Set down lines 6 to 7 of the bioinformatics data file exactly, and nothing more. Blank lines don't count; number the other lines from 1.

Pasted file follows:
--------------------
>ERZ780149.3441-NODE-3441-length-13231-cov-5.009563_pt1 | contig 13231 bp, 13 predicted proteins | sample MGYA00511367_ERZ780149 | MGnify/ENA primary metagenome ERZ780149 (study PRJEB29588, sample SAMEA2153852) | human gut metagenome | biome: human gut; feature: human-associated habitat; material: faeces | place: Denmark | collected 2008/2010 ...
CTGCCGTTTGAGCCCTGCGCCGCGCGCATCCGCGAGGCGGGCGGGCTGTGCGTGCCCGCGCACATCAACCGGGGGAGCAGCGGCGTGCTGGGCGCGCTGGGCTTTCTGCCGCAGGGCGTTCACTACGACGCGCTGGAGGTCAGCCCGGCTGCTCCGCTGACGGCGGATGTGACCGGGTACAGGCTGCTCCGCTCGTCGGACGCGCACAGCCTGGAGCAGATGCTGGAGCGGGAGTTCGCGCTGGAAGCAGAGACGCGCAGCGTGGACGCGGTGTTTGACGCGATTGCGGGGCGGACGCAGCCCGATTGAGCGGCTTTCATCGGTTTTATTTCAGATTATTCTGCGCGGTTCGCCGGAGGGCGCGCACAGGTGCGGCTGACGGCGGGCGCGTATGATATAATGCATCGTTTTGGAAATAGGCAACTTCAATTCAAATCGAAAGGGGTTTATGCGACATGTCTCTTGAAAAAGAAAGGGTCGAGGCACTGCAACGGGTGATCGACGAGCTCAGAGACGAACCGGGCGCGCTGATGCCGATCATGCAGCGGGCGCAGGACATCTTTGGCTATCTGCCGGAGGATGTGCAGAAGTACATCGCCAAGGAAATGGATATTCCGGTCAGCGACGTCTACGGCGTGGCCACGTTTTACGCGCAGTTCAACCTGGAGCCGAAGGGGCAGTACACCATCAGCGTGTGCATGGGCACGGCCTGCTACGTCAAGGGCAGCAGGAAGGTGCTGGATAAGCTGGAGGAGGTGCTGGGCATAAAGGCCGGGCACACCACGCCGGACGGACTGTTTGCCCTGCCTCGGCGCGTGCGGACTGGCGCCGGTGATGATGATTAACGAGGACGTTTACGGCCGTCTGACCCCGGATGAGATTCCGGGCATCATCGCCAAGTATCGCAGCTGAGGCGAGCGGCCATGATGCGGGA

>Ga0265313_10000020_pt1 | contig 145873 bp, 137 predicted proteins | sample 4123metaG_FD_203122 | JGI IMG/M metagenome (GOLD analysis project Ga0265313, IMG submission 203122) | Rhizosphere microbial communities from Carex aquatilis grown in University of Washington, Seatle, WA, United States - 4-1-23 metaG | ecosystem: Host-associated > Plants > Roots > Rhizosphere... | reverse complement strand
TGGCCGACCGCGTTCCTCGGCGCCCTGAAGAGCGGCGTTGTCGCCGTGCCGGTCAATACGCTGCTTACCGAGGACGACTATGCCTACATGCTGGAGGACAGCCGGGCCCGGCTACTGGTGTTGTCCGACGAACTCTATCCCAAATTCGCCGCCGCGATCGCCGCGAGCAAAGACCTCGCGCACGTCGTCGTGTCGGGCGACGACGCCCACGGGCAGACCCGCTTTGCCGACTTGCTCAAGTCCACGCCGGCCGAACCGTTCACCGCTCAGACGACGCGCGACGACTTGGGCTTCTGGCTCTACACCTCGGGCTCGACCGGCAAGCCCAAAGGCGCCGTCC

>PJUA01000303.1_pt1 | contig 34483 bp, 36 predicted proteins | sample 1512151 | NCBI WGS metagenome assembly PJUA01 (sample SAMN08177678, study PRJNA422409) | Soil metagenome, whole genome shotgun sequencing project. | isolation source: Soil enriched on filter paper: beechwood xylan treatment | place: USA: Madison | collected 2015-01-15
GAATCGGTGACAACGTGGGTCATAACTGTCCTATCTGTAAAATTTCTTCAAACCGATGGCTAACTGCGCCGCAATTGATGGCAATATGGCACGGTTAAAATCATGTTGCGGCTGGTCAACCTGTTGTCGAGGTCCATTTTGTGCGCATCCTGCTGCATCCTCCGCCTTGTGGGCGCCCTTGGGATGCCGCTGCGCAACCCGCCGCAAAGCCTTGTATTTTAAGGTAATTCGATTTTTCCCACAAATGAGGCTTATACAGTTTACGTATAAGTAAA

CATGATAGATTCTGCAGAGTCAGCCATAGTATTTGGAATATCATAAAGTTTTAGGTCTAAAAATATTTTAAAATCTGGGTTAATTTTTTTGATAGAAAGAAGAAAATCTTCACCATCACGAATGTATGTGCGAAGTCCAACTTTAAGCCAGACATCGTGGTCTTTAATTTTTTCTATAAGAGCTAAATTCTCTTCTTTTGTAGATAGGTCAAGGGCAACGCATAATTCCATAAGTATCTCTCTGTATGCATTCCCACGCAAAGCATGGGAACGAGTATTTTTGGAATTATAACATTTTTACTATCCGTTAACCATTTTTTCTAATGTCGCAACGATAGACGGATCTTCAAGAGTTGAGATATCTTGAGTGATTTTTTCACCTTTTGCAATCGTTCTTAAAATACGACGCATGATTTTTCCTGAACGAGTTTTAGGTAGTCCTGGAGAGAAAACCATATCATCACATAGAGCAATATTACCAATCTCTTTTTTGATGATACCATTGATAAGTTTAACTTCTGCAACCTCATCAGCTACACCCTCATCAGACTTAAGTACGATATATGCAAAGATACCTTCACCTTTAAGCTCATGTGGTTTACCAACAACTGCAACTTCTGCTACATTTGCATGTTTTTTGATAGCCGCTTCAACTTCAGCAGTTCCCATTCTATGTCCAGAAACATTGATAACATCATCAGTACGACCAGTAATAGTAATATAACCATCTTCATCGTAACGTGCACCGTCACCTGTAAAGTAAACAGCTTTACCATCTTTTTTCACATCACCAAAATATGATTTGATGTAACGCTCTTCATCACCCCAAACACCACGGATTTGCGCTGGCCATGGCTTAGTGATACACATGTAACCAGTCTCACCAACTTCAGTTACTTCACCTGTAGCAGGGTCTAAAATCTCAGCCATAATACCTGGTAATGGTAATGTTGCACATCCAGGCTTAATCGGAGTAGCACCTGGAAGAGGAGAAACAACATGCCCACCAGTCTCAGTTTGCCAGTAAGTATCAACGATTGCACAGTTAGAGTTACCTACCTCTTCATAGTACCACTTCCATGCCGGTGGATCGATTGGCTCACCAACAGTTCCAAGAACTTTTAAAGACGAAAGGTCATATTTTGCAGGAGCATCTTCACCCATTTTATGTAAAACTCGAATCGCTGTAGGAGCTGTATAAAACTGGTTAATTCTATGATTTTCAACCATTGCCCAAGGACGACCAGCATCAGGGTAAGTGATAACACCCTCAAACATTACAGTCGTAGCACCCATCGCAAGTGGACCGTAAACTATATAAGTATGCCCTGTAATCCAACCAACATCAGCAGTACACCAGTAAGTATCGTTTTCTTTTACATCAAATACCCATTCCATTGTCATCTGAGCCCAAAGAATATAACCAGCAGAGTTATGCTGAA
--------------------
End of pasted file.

GAATCGGTGACAACGTGGGTCATAACTGTCCTATCTGTAAAATTTCTTCAAACCGATGGCTAACTGCGCCGCAATTGATGGCAATATGGCACGGTTAAAATCATGTTGCGGCTGGTCAACCTGTTGTCGAGGTCCATTTTGTGCGCATCCTGCTGCATCCTCCGCCTTGTGGGCGCCCTTGGGATGCCGCTGCGCAACCCGCCGCAAAGCCTTGTATTTTAAGGTAATTCGATTTTTCCCACAAATGAGGCTTATACAGTTTACGTATAAGTAAA

CATGATAGATTCTGCAGAGTCAGCCATAGTATTTGGAATATCATAAAGTTTTAGGTCTAAAAATATTTTAAAATCTGGGTTAATTTTTTTGATAGAAAGAAGAAAATCTTCACCATCACGAATGTATGTGCGAAGTCCAACTTTAAGCCAGACATCGTGGTCTTTAATTTTTTCTATAAGAGCTAAATTCTCTTCTTTTGTAGATAGGTCAAGGGCAACGCATAATTCCATAAGTATCTCTCTGTATGCATTCCCACGCAAAGCATGGGAACGAGTATTTTTGGAATTATAACATTTTTACTATCCGTTAACCATTTTTTCTAATGTCGCAACGATAGACGGATCTTCAAGAGTTGAGATATCTTGAGTGATTTTTTCACCTTTTGCAATCGTTCTTAAAATACGACGCATGATTTTTCCTGAACGAGTTTTAGGTAGTCCTGGAGAGAAAACCATATCATCACATAGAGCAATATTACCAATCTCTTTTTTGATGATACCATTGATAAGTTTAACTTCTGCAACCTCATCAGCTACACCCTCATCAGACTTAAGTACGATATATGCAAAGATACCTTCACCTTTAAGCTCATGTGGTTTACCAACAACTGCAACTTCTGCTACATTTGCATGTTTTTTGATAGCCGCTTCAACTTCAGCAGTTCCCATTCTATGTCCAGAAACATTGATAACATCATCAGTACGACCAGTAATAGTAATATAACCATCTTCATCGTAACGTGCACCGTCACCTGTAAAGTAAACAGCTTTACCATCTTTTTTCACATCACCAAAATATGATTTGATGTAACGCTCTTCATCACCCCAAACACCACGGATTTGCGCTGGCCATGGCTTAGTGATACACATGTAACCAGTCTCACCAACTTCAGTTACTTCACCTGTAGCAGGGTCTAAAATCTCAGCCATAATACCTGGTAATGGTAATGTTGCACATCCAGGCTTAATCGGAGTAGCACCTGGAAGAGGAGAAACAACATGCCCACCAGTCTCAGTTTGCCAGTAAGTATCAACGATTGCACAGTTAGAGTTACCTACCTCTTCATAGTACCACTTCCATGCCGGTGGATCGATTGGCTCACCAACAGTTCCAAGAACTTTTAAAGACGAAAGGTCATATTTTGCAGGAGCATCTTCACCCATTTTATGTAAAACTCGAATCGCTGTAGGAGCTGTATAAAACTGGTTAATTCTATGATTTTCAACCATTGCCCAAGGACGACCAGCATCAGGGTAAGTGATAACACCCTCAAACATTACAGTCGTAGCACCCATCGCAAGTGGACCGTAAACTATATAAGTATGCCCTGTAATCCAACCAACATCAGCAGTACACCAGTAAGTATCGTTTTCTTTTACATCAAATACCCATTCCATTGTCATCTGAGCCCAAAGAATATAACCAGCAGAGTTATGCTGAA